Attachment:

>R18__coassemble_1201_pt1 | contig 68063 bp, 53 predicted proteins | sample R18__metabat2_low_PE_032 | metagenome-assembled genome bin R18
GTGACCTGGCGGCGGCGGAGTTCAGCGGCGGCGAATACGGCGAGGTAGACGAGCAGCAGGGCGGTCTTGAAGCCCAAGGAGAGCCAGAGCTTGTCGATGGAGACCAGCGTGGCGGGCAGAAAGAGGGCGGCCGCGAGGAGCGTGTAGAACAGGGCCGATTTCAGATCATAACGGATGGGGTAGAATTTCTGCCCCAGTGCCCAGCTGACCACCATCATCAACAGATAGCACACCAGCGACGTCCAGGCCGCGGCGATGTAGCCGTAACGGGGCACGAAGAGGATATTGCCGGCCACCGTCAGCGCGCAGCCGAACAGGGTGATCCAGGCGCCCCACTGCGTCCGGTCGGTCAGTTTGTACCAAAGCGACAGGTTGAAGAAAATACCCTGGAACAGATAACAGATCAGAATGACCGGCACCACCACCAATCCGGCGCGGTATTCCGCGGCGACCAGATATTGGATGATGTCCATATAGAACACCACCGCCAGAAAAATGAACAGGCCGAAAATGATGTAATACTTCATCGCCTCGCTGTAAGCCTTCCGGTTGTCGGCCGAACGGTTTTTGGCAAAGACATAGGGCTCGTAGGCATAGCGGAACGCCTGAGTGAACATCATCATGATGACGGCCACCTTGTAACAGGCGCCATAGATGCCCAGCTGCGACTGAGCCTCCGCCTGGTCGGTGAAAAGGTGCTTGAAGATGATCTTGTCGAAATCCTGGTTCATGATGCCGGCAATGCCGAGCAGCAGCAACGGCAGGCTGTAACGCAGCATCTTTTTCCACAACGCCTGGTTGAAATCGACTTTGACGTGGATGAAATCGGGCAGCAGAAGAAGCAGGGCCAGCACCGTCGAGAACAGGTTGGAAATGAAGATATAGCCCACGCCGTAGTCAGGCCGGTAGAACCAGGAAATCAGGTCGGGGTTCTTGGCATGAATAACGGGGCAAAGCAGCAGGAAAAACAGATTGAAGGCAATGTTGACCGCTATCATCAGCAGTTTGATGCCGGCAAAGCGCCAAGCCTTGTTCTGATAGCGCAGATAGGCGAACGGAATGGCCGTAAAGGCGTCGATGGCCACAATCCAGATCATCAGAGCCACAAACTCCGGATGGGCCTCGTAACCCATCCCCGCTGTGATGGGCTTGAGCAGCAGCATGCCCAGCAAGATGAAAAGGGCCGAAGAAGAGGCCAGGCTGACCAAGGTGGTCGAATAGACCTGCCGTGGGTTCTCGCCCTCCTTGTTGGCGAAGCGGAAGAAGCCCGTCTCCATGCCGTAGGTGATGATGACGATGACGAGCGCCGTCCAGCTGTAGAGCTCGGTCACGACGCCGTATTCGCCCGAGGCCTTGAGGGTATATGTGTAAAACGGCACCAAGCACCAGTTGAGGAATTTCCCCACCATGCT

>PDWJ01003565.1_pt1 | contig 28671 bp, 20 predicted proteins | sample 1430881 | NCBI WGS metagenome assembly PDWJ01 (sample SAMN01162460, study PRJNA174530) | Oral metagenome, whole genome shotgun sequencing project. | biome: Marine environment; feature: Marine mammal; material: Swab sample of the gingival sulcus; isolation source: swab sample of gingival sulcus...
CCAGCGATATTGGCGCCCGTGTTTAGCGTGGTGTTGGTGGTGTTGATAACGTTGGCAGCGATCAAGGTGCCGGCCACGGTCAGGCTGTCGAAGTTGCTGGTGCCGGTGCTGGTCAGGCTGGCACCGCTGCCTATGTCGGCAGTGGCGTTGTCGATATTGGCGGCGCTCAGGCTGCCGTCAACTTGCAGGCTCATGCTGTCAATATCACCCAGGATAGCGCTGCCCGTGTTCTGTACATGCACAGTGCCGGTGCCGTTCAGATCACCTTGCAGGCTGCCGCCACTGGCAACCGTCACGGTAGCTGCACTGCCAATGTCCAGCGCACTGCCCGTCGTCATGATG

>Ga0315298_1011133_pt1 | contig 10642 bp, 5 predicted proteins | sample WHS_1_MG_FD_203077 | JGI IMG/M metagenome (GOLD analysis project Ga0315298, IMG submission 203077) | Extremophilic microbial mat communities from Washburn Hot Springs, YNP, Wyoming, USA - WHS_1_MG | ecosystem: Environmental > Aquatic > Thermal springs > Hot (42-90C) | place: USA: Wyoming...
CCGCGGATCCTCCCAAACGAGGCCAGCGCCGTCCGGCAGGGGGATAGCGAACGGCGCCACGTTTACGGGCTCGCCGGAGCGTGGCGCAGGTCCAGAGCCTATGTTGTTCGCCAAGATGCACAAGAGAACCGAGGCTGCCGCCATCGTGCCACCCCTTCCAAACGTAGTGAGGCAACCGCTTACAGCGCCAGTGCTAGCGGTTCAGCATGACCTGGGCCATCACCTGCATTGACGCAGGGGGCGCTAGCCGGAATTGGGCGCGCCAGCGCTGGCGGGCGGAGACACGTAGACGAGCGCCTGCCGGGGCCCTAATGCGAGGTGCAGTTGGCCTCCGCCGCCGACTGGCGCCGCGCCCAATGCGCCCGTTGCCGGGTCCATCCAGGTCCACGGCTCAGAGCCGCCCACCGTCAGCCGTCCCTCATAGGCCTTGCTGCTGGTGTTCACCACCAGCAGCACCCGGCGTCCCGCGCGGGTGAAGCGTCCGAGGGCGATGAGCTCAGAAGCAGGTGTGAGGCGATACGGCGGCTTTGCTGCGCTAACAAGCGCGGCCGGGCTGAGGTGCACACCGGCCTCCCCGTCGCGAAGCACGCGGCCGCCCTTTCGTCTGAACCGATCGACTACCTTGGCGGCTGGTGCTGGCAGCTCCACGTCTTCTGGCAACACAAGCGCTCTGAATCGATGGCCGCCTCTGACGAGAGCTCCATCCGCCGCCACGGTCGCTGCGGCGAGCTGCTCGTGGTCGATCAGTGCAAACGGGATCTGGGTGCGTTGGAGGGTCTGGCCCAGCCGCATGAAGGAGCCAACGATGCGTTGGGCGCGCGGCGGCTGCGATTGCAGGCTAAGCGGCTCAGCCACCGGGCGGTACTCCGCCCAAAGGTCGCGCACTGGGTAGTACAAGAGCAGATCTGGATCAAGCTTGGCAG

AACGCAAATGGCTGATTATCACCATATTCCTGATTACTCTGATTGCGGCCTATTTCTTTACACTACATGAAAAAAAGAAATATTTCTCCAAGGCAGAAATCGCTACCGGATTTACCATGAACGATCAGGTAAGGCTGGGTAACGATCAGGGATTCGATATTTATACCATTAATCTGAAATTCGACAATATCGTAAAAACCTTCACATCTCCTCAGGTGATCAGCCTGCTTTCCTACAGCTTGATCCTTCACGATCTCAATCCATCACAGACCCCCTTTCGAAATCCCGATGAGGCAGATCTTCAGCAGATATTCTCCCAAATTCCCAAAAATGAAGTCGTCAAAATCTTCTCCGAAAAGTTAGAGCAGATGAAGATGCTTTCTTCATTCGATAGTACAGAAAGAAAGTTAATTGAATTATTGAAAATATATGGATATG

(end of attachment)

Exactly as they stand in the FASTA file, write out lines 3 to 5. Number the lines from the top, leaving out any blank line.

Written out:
>PDWJ01003565.1_pt1 | contig 28671 bp, 20 predicted proteins | sample 1430881 | NCBI WGS metagenome assembly PDWJ01 (sample SAMN01162460, study PRJNA174530) | Oral metagenome, whole genome shotgun sequencing project. | biome: Marine environment; feature: Marine mammal; material: Swab sample of the gingival sulcus; isolation source: swab sample of gingival sulcus...
CCAGCGATATTGGCGCCCGTGTTTAGCGTGGTGTTGGTGGTGTTGATAACGTTGGCAGCGATCAAGGTGCCGGCCACGGTCAGGCTGTCGAAGTTGCTGGTGCCGGTGCTGGTCAGGCTGGCACCGCTGCCTATGTCGGCAGTGGCGTTGTCGATATTGGCGGCGCTCAGGCTGCCGTCAACTTGCAGGCTCATGCTGTCAATATCACCCAGGATAGCGCTGCCCGTGTTCTGTACATGCACAGTGCCGGTGCCGTTCAGATCACCTTGCAGGCTGCCGCCACTGGCAACCGTCACGGTAGCTGCACTGCCAATGTCCAGCGCACTGCCCGTCGTCATGATG

>Ga0315298_1011133_pt1 | contig 10642 bp, 5 predicted proteins | sample WHS_1_MG_FD_203077 | JGI IMG/M metagenome (GOLD analysis project Ga0315298, IMG submission 203077) | Extremophilic microbial mat communities from Washburn Hot Springs, YNP, Wyoming, USA - WHS_1_MG | ecosystem: Environmental > Aquatic > Thermal springs > Hot (42-90C) | place: USA: Wyoming...